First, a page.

Sep 30, 2013; Metairie, LA, USA; A detail of a New Orleans Pelicans logo poses for a portrait at Pelicans Practice Facility. Mandatory Credit: Derick E. Hingle-USA TODAY Sports

New Orleans Pelicans by the Numbers: Number 12

So far in the New Orleans Pelicans by the Numbers series we have seen a fairly bad group of numbers overall. What most numbers had going for them though was that almost all of them had at least one productive player to have worn them throughout their history. For the first time though we hit a number that doesn’t really have that in its history in the number 12.

The First to Wear #12: Kenny Anderson, 2003

The Most Recent to Wear #12: Terrel Harris, 2012

The #12s in Between: Chris Anderson (2005-2006), Hilton Armstrong (2006-2009), Donald Sloan (2011), Trey Johnson (2012)

As can be seen from the list above the number 12s in New Orleans history are awful. The number started circulation with Kenny Anderson in 2003, one of the final seasons of Anderson’s career. Anderson played just 23 games for the Hornets that season, averaging 19.4 minutes per game while adding 6.0 points and 3.3 rebounds off the bench as veteran leader.

From Anderson the number jumped to the most successful player to wear the number 12 in franchise history in Chris “Birdman” Anderson. Anderson did his normal high-energy, flying around the floor thing for two seasons in the blue and gold but was nothing more than solid during them, with highs of 21.3 minutes, 7.7 points and 6.1 rebounds coming in the second year in the 12.

Anderson eventually moved to the number 1 for the Hornets which cleared the way for Hilton Armstrong to take a few years in the 12. Armstrong never lived up to the billing as the number 12 pick overall for the Hornets though and left after three seasons with then career highs of 4.8 points and 2.8 rebounds per game in his final season in New Orleans.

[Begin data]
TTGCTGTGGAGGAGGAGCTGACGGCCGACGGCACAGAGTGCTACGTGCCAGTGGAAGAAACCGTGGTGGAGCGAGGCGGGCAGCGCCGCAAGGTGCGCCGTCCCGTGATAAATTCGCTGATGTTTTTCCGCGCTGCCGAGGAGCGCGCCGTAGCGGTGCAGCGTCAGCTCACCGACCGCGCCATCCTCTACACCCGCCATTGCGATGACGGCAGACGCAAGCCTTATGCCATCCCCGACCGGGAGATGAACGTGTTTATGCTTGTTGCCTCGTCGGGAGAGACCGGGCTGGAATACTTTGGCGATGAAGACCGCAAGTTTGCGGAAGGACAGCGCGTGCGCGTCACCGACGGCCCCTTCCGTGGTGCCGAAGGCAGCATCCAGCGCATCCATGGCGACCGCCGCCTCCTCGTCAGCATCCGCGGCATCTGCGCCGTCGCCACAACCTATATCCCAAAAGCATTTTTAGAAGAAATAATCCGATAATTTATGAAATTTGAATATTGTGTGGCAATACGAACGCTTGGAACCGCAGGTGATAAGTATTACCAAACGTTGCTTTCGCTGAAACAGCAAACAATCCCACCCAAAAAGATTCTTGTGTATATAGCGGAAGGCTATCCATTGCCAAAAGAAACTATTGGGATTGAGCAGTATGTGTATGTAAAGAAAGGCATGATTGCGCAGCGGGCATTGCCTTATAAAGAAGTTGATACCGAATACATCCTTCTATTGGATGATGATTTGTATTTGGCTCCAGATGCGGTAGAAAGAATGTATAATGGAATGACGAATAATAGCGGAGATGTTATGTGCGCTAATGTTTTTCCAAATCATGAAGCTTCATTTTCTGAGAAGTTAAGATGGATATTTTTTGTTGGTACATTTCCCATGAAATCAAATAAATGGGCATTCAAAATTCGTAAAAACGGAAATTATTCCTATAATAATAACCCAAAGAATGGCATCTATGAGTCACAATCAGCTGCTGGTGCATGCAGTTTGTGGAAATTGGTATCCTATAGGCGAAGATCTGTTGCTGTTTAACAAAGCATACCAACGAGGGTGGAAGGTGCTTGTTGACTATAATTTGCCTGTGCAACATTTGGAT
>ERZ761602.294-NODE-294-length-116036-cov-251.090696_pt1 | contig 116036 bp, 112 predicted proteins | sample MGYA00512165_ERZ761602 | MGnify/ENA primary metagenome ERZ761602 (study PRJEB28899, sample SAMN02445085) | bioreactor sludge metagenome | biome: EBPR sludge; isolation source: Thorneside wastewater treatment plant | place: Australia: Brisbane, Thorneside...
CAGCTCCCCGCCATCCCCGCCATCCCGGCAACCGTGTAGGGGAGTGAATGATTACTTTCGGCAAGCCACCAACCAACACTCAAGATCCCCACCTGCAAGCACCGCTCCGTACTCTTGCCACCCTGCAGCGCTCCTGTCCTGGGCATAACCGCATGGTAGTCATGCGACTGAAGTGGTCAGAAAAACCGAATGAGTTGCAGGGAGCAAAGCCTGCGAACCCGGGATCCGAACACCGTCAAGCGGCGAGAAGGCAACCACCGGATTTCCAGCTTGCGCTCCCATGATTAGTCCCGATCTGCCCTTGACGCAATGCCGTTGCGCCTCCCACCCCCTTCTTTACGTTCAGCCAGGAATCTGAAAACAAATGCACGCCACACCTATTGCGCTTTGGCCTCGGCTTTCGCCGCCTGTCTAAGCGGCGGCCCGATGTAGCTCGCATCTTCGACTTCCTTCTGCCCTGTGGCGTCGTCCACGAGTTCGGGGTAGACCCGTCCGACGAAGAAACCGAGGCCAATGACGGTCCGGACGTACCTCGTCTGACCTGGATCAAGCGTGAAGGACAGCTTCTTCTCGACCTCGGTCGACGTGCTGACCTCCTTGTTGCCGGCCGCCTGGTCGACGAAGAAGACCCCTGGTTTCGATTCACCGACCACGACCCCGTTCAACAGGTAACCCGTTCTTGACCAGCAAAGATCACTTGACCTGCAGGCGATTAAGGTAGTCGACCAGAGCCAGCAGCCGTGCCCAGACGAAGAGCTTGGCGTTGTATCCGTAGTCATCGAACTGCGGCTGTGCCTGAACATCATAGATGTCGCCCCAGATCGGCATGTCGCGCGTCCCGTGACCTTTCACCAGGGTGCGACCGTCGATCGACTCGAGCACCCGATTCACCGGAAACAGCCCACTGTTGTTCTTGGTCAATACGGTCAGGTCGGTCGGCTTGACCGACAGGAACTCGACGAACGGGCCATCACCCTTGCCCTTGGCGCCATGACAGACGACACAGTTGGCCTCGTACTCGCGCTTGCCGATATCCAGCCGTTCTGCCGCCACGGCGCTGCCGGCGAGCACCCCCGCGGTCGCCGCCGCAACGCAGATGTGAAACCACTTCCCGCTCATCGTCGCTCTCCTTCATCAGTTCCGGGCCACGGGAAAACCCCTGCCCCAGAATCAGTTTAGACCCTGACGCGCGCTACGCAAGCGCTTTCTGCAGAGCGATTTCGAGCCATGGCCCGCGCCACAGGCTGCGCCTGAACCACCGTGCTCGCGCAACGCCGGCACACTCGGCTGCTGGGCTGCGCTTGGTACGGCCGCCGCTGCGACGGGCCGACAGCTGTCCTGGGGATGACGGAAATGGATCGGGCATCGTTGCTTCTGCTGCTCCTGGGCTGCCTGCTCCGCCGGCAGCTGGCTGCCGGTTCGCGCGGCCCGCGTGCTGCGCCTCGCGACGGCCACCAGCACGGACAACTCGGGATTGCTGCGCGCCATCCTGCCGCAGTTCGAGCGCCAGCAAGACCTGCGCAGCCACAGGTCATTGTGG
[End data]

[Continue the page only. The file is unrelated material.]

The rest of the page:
After Armstrong finally left New Orleans Donald Sloan, Trey Johnson and Terrel Harris all took incredibly short shots sticking with the franchise in the number 12, though none were able to stick. Sloan lasted just three games in New Orleans before moving on, Johnson lasted just 11 in his final NBA stint and Harris lasted 13 in his so far final NBA stint, rounding out an awful career for the number 12 in New Orleans.

For the first time in the countdown a number has been reached that has no real redeeming quality. Chris Anderson was a fine player for his time in New Orleans but the numbers he posted in his best season in the number 12 are not enough to save it from an otherwise awful history.

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